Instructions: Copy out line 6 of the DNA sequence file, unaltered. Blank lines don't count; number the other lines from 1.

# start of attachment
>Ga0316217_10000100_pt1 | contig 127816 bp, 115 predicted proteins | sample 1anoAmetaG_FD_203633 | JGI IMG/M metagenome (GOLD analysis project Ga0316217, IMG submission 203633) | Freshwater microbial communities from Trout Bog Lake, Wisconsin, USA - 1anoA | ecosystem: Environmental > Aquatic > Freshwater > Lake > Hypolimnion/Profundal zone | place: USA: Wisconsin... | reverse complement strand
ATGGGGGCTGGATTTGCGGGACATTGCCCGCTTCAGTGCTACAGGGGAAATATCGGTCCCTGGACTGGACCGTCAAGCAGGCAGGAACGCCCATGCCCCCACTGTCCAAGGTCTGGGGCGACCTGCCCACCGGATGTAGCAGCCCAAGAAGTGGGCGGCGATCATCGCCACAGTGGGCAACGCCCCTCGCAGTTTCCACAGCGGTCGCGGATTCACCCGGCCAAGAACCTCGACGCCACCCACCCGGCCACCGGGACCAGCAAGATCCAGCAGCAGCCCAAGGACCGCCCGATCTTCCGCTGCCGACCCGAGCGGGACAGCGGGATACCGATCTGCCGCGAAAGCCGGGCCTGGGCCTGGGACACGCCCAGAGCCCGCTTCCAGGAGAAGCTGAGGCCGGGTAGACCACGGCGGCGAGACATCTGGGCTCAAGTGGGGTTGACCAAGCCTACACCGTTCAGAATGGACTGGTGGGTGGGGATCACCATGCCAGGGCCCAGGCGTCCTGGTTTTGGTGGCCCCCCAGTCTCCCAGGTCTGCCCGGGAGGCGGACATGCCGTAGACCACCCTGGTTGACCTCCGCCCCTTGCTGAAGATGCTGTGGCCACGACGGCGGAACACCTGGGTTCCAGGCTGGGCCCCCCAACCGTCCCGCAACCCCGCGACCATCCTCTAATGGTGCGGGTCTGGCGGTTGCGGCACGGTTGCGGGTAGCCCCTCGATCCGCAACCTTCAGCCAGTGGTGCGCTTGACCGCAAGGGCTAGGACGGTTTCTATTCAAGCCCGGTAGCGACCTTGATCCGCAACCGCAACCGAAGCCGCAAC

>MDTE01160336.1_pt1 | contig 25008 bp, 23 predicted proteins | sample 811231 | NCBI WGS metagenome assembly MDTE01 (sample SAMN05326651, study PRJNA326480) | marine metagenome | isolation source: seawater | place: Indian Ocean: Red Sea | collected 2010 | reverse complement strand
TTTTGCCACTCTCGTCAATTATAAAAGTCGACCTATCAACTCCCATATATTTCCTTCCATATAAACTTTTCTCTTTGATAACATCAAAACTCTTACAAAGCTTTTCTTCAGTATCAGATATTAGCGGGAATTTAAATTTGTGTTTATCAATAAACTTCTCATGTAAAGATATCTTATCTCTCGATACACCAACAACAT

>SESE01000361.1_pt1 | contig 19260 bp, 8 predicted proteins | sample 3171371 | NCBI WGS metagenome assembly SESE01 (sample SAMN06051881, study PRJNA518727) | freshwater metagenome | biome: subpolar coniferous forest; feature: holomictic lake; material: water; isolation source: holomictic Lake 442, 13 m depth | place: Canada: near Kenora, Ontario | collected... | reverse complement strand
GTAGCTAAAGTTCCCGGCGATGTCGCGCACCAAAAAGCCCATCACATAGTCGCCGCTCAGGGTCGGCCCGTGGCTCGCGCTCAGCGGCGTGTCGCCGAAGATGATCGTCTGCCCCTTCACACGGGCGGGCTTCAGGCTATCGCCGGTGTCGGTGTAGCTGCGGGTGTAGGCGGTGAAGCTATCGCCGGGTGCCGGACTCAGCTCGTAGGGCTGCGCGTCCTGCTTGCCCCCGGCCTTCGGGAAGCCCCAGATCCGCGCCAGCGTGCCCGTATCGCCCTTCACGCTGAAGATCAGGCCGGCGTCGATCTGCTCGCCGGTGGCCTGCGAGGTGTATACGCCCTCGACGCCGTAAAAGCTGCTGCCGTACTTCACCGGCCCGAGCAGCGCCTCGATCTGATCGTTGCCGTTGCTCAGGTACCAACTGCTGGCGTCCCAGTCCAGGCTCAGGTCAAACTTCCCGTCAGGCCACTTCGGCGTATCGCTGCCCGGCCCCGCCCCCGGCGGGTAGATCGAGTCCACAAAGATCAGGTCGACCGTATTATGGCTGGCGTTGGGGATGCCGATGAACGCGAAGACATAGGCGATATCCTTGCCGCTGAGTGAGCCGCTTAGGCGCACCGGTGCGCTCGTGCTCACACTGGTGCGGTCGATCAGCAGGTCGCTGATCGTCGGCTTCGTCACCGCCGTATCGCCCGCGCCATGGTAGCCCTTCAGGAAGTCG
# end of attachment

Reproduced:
GTAGCTAAAGTTCCCGGCGATGTCGCGCACCAAAAAGCCCATCACATAGTCGCCGCTCAGGGTCGGCCCGTGGCTCGCGCTCAGCGGCGTGTCGCCGAAGATGATCGTCTGCCCCTTCACACGGGCGGGCTTCAGGCTATCGCCGGTGTCGGTGTAGCTGCGGGTGTAGGCGGTGAAGCTATCGCCGGGTGCCGGACTCAGCTCGTAGGGCTGCGCGTCCTGCTTGCCCCCGGCCTTCGGGAAGCCCCAGATCCGCGCCAGCGTGCCCGTATCGCCCTTCACGCTGAAGATCAGGCCGGCGTCGATCTGCTCGCCGGTGGCCTGCGAGGTGTATACGCCCTCGACGCCGTAAAAGCTGCTGCCGTACTTCACCGGCCCGAGCAGCGCCTCGATCTGATCGTTGCCGTTGCTCAGGTACCAACTGCTGGCGTCCCAGTCCAGGCTCAGGTCAAACTTCCCGTCAGGCCACTTCGGCGTATCGCTGCCCGGCCCCGCCCCCGGCGGGTAGATCGAGTCCACAAAGATCAGGTCGACCGTATTATGGCTGGCGTTGGGGATGCCGATGAACGCGAAGACATAGGCGATATCCTTGCCGCTGAGTGAGCCGCTTAGGCGCACCGGTGCGCTCGTGCTCACACTGGTGCGGTCGATCAGCAGGTCGCTGATCGTCGGCTTCGTCACCGCCGTATCGCCCGCGCCATGGTAGCCCTTCAGGAAGTCG